Parliamentary Cooperation and Diplomacy in EU External Relations
Show Less

Parliamentary Cooperation and Diplomacy in EU External Relations

An Essential Companion

Edited by Kolja Raube, Meltem Müftüler-Baç and Jan Wouters

In today’s increasingly complex and interdependent world, the role of parliaments in external affairs remains a relatively under explored topic of research. The multiple patterns of global governance are mostly dominated by the executive branches of government, with parliaments relegated to the sidelines. This insightful book aims to challenge this dominant perspective and demonstrate the increased networking of parliaments both within the EU and with external actors outside the EU. It not only sheds light on EU parliamentary cooperation and networking, but also reveals the growing scope and role of parliamentary scrutiny, control and conflict mediation.
Buy Book in Print
Show Summary Details
You do not have access to this content

Chapter 26: The European Parliament in EU trade relations with China: a norm and policy advocate?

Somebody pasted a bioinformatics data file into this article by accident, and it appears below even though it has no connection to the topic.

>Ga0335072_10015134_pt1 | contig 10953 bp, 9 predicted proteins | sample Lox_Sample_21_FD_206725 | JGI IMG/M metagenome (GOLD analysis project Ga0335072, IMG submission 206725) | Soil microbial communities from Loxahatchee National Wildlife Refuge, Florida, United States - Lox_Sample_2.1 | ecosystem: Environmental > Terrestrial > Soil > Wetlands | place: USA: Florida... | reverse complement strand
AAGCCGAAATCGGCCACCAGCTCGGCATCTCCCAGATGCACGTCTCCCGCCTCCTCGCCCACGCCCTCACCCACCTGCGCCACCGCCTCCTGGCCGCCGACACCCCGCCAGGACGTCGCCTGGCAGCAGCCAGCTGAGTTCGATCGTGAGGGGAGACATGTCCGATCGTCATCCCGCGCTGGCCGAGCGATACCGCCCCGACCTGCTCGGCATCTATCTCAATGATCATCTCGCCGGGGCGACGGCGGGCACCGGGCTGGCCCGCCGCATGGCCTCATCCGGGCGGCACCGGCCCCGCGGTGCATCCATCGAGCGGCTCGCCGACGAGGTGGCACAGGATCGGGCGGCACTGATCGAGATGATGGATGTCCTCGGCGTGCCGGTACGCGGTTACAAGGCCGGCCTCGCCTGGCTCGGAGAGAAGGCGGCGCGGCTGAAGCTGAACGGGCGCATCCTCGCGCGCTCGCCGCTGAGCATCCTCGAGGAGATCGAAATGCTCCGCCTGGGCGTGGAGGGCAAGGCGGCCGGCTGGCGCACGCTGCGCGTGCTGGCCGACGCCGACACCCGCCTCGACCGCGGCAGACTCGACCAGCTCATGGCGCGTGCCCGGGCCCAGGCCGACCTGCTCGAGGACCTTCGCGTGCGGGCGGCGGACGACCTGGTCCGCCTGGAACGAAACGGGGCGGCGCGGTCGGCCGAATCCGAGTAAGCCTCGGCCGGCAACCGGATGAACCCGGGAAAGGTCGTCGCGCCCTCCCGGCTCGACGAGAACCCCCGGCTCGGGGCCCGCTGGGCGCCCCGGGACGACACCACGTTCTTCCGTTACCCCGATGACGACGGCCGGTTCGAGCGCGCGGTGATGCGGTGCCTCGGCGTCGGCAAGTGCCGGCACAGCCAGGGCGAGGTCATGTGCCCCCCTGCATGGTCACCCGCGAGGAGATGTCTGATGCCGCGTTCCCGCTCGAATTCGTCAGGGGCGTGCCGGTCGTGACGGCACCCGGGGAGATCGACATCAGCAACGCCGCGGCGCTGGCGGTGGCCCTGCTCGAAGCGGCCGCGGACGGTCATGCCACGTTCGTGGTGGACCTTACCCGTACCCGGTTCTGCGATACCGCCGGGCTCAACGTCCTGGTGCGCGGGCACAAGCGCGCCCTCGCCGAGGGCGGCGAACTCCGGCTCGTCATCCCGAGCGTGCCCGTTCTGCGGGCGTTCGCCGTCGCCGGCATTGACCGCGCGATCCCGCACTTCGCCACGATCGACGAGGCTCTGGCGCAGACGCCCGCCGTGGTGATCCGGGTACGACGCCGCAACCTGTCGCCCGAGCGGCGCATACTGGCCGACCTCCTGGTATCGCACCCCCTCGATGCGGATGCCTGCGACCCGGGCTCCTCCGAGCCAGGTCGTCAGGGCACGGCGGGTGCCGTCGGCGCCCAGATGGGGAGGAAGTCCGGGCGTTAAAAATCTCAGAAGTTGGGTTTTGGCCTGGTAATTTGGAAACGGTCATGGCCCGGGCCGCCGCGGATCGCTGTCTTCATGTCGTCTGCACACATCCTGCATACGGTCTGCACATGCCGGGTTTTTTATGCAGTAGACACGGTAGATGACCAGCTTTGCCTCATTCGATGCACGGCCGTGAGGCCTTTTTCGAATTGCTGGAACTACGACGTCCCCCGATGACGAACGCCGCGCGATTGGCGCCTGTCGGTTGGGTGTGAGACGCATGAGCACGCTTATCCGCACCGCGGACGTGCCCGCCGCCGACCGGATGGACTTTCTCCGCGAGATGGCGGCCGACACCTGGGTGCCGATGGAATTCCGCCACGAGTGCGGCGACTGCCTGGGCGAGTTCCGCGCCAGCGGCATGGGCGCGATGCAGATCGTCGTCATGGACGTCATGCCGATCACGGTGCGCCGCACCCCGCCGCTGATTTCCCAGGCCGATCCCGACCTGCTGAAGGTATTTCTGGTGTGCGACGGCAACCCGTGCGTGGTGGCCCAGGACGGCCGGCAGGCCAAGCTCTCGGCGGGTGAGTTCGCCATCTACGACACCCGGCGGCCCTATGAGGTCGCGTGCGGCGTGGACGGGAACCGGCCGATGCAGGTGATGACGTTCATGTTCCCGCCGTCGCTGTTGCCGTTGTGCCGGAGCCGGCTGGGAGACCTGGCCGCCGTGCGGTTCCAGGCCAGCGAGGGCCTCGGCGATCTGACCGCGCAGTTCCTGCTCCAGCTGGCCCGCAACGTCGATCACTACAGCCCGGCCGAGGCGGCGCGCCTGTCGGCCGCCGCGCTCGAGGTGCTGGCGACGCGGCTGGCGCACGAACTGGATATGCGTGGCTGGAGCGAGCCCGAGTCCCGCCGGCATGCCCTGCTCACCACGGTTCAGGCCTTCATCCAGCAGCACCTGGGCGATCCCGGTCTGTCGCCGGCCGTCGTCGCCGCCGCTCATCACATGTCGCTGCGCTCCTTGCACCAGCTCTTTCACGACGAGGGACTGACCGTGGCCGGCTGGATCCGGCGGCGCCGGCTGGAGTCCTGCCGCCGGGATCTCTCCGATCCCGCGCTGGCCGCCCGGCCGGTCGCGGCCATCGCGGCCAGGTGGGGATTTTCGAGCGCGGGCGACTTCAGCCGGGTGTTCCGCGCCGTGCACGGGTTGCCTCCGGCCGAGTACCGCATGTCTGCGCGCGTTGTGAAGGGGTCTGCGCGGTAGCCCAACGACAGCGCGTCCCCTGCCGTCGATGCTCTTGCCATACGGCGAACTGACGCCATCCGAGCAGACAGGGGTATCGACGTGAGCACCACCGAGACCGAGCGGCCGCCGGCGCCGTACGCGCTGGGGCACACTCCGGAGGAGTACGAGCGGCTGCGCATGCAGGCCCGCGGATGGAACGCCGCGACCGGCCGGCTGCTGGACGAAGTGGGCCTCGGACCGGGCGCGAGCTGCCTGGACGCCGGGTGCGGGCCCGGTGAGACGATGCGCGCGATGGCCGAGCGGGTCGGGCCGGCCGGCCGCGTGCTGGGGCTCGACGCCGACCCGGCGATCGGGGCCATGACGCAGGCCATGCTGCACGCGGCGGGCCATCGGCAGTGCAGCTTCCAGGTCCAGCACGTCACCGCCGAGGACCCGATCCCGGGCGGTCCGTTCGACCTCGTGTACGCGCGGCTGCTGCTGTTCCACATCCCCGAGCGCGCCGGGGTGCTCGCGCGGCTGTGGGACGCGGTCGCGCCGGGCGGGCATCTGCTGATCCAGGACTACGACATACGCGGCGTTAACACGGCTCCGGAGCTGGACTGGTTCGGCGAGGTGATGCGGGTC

Shaohua Yan


Despite the EP’s empowerment by the Lisbon Treaty and the growing body of literature on EU–China relations, the EP’s role in EU trade policy towards China remains largely unexplored. This chapter contributes to the understanding of the EP’s role from the perspective of role theory. By examining the EP’s role performances in the cases of Market Economy Status issue and EU–China Bilateral Investment Treaty negotiation, it argues that the EP has ascribed a normative role conception in EU trade policy towards China, which legitimizes and empowers the EP to pursue normative agendas in a trade relationship that used to be dominated by technical and commercial concerns. To play that role, the EP has engaged in multiple strategies of invoking norms, shaping discourse, argumentation and persuasion, etc. By playing as a norm and policy advocate, the EP is bringing substantial impacts in reshaping the EU’s trade relations with China.

You are not authenticated to view the full text of this chapter or article.

Elgaronline requires a subscription or purchase to access the full text of books or journals. Please login through your library system or with your personal username and password on the homepage.

Non-subscribers can freely search the site, view abstracts/ extracts and download selected front matter and introductory chapters for personal use.

Your library may not have purchased all subject areas. If you are authenticated and think you should have access to this title, please contact your librarian.

Further information

or login to access all content.